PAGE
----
There is a vaccine that can help prevent pneumococcal pneumonia, caused by Streptococcus pneumoniae. The CDC recommends that all adults over 65 and adults over 18 with certain risk factors receive the vaccine.

There is also a vaccine for children to decrease their risk of developing one of four types of infections, including pneumonia:

  • Meningitis (infection in the brain)
  • Bacteremia (infection in the blood)
  • Otitis media (infection in the middle ear)
  • Pneumonia

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Thomas Neavill

On April 7, 2022 I was admitted to the hospital with double pneumonia. (Sepsis and Pneumonia) I was there 10 days and over the next 7 months was admitted 5 more times. Meanwhile I was feeling weaker by the day. From December ‘22 to March ‘23 I lived in an altered state. My mental and physical condition was deteriorating. Finally, on March 25, 2023, I went to the emergency room where I was diagnosed with septic shock and Renal Failure. I spent 5 months in the hospital and 6 months recovering at home. I finally returned to work on February ... Read Full Story

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George Mellen

I was involved in a fall accident. I suffered 10 broken ribs, fractured scapula, 2 crushed vertebrae, and a grade 5 AC joint separation. None of my injuries caused any broken skin or lacerations. However, 3 days into my hospitalization, I was septic which resulted in kidney failure, endocarditis, on a respirator numerous cases of pneumonia and other infectious diseases. (Sepsis and Kidney Failure, Sepsis and Pneumonia) I was 76 days in the ICU and another 30 days in a rehabilitation hospital. Because of the severity of my situation none of my orthopedic injuries were addressed in that 106 days. ... Read Full Story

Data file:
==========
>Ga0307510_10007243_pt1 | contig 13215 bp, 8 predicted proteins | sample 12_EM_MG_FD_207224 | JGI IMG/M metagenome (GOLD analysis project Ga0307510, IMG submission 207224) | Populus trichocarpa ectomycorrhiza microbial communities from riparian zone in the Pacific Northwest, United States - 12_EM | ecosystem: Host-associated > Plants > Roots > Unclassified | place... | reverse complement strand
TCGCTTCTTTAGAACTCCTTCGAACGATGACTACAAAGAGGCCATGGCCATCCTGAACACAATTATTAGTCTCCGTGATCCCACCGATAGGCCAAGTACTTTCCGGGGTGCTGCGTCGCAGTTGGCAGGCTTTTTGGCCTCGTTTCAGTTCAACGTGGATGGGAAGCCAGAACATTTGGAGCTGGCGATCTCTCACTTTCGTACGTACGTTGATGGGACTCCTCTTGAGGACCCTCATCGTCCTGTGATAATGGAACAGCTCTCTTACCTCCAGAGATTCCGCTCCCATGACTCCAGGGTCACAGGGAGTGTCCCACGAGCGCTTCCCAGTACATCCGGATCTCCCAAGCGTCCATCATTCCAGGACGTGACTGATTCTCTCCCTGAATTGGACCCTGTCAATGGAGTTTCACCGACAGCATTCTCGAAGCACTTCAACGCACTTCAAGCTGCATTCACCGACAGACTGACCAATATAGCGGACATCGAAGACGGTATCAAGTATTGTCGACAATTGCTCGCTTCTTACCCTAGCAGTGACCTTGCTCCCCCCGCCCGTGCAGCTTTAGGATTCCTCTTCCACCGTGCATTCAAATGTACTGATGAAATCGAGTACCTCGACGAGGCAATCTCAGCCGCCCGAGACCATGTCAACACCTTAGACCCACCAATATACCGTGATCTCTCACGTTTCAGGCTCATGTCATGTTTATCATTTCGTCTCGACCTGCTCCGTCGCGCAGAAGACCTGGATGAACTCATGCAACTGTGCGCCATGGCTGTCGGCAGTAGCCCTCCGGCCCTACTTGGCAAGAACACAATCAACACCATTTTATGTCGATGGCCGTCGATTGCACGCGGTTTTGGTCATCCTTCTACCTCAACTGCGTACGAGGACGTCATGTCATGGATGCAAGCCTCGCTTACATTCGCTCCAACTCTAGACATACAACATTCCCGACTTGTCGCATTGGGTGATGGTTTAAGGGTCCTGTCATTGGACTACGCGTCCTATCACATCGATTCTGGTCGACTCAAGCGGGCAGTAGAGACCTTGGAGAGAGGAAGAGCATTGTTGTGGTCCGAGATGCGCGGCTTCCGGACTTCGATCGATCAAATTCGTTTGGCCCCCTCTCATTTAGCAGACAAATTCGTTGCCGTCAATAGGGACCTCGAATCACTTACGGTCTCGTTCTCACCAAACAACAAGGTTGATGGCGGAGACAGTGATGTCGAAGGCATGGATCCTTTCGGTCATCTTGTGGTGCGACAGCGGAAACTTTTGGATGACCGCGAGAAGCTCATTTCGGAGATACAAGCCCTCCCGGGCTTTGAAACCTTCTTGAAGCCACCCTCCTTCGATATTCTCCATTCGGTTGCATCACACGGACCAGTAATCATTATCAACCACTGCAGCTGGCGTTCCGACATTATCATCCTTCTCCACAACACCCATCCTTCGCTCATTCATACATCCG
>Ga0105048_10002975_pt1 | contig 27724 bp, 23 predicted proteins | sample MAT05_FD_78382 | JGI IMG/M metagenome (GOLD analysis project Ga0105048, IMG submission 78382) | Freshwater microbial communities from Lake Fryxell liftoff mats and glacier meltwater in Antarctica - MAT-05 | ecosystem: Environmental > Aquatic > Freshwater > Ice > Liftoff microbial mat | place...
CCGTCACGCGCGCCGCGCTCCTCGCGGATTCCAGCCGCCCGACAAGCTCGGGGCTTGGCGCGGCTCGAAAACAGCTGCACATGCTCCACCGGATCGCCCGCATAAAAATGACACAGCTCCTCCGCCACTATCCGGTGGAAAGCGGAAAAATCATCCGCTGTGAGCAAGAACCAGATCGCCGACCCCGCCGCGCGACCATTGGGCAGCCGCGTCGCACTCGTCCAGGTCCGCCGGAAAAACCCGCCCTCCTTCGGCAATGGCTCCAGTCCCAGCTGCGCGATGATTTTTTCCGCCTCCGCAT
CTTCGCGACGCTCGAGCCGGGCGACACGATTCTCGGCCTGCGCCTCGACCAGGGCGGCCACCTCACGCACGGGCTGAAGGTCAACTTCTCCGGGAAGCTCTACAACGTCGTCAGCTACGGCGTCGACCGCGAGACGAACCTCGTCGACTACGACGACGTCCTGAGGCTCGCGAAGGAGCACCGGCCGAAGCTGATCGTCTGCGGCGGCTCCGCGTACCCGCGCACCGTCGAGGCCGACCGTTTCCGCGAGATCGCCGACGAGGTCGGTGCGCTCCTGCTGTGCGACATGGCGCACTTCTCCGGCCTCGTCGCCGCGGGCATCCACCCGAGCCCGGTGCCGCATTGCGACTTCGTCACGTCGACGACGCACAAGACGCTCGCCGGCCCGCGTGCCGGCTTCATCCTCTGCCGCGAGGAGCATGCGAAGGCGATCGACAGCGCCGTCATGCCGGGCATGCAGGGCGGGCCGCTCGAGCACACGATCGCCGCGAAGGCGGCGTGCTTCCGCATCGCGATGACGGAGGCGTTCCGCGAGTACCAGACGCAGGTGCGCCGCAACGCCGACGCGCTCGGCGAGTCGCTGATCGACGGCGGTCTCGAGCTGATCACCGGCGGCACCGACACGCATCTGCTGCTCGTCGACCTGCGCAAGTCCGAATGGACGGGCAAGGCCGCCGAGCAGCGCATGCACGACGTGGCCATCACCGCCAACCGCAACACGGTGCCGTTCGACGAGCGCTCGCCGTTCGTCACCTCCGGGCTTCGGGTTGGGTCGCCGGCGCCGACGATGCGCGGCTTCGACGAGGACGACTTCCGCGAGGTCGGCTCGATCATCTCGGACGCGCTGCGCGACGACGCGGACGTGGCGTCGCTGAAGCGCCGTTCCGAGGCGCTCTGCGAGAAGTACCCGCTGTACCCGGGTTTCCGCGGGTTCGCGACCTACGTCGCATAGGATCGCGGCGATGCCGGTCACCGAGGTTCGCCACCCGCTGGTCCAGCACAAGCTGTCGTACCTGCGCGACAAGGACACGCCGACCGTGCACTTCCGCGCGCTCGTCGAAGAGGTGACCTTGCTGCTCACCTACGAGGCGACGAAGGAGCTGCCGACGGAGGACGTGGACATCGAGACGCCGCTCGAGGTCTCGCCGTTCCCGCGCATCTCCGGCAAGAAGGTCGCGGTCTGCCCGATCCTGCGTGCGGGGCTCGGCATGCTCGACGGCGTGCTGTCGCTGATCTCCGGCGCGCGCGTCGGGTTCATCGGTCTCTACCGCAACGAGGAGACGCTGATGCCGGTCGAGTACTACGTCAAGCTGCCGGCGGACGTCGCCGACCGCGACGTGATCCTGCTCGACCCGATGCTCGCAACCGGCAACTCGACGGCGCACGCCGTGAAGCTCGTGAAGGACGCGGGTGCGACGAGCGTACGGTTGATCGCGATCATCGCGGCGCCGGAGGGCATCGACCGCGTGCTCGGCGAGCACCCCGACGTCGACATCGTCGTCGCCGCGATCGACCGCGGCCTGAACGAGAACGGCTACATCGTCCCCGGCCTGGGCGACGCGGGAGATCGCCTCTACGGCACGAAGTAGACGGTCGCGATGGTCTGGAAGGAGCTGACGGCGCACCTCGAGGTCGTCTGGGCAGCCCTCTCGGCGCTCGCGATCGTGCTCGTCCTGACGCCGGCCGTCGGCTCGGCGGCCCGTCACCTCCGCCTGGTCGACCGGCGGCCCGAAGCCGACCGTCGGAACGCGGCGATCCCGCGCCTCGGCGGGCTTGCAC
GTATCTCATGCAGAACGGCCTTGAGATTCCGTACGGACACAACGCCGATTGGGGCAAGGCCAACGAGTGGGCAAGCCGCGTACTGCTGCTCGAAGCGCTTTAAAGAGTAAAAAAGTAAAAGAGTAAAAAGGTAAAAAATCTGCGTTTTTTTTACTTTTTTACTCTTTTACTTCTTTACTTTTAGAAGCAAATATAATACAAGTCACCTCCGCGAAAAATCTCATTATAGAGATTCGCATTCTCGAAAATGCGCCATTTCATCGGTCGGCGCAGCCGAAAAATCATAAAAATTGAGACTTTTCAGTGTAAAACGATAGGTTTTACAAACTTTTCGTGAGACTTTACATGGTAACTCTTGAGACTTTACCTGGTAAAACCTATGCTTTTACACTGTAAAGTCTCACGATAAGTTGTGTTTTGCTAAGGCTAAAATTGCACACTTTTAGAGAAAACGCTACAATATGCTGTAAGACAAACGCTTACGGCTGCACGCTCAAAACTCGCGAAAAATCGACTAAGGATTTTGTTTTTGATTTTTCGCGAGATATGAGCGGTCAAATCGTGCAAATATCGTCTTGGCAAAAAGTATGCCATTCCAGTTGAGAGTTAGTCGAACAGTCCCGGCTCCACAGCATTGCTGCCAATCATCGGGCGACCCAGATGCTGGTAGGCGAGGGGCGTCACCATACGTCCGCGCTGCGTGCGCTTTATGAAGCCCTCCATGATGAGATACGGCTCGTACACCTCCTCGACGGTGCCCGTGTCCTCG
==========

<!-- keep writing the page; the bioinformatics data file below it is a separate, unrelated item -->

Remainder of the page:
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Kerry Hecht

I got sick in December 2020 when Covid was in full swing. I was perfectly fine – completely normal. About halfway through a meeting, I started getting very tired and got terrible chills. I assumed, like everyone did then, that I had Covid. When I went to the urgent care to get tested – it was negative, and they sent me home. I loaded up on aspirin and was fine – actually, for a few days. Then, it returned. With a high fever, chills, and vomiting, I returned to the urgent care to get tested again for COVID-19. I was ... Read Full Story

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Michael Madajski

December 23, I began experiencing a slight cough, and by 12/27/23 I was in an ambulance on my way to the hospital unable to breathe with a blood oxygen saturation of 84%. I was waiting for my girlfriend to return from CA. I am an asthmatic and this was the occasion where no amount of rescue inhaler or nebulizer treatment had any positive effect on my breathing condition. I let it go a little too long but to my defense tried to access an Urgent Care that despite opening at 8am already had 30 people waiting. My lungs had worsened ... Read Full Story

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Paul Borgman

This is my story. It started four and a half years ago, at the age of 57. I had been fighting a chronic ulcer on my left foot due to non-diabetic neuropathy and also stress fractures in my metatarsal bones. I was being treated regularly by a podiatrist but wasn’t able to heal completely because as an energy engineer, I performed field audits and did a lot of walking. A few weeks after a visit to a hospital for some x-rays on my foot, I started feeling sick – urinary issues, lethargy, weakness, loss of appetite. Then in a few ... Read Full Story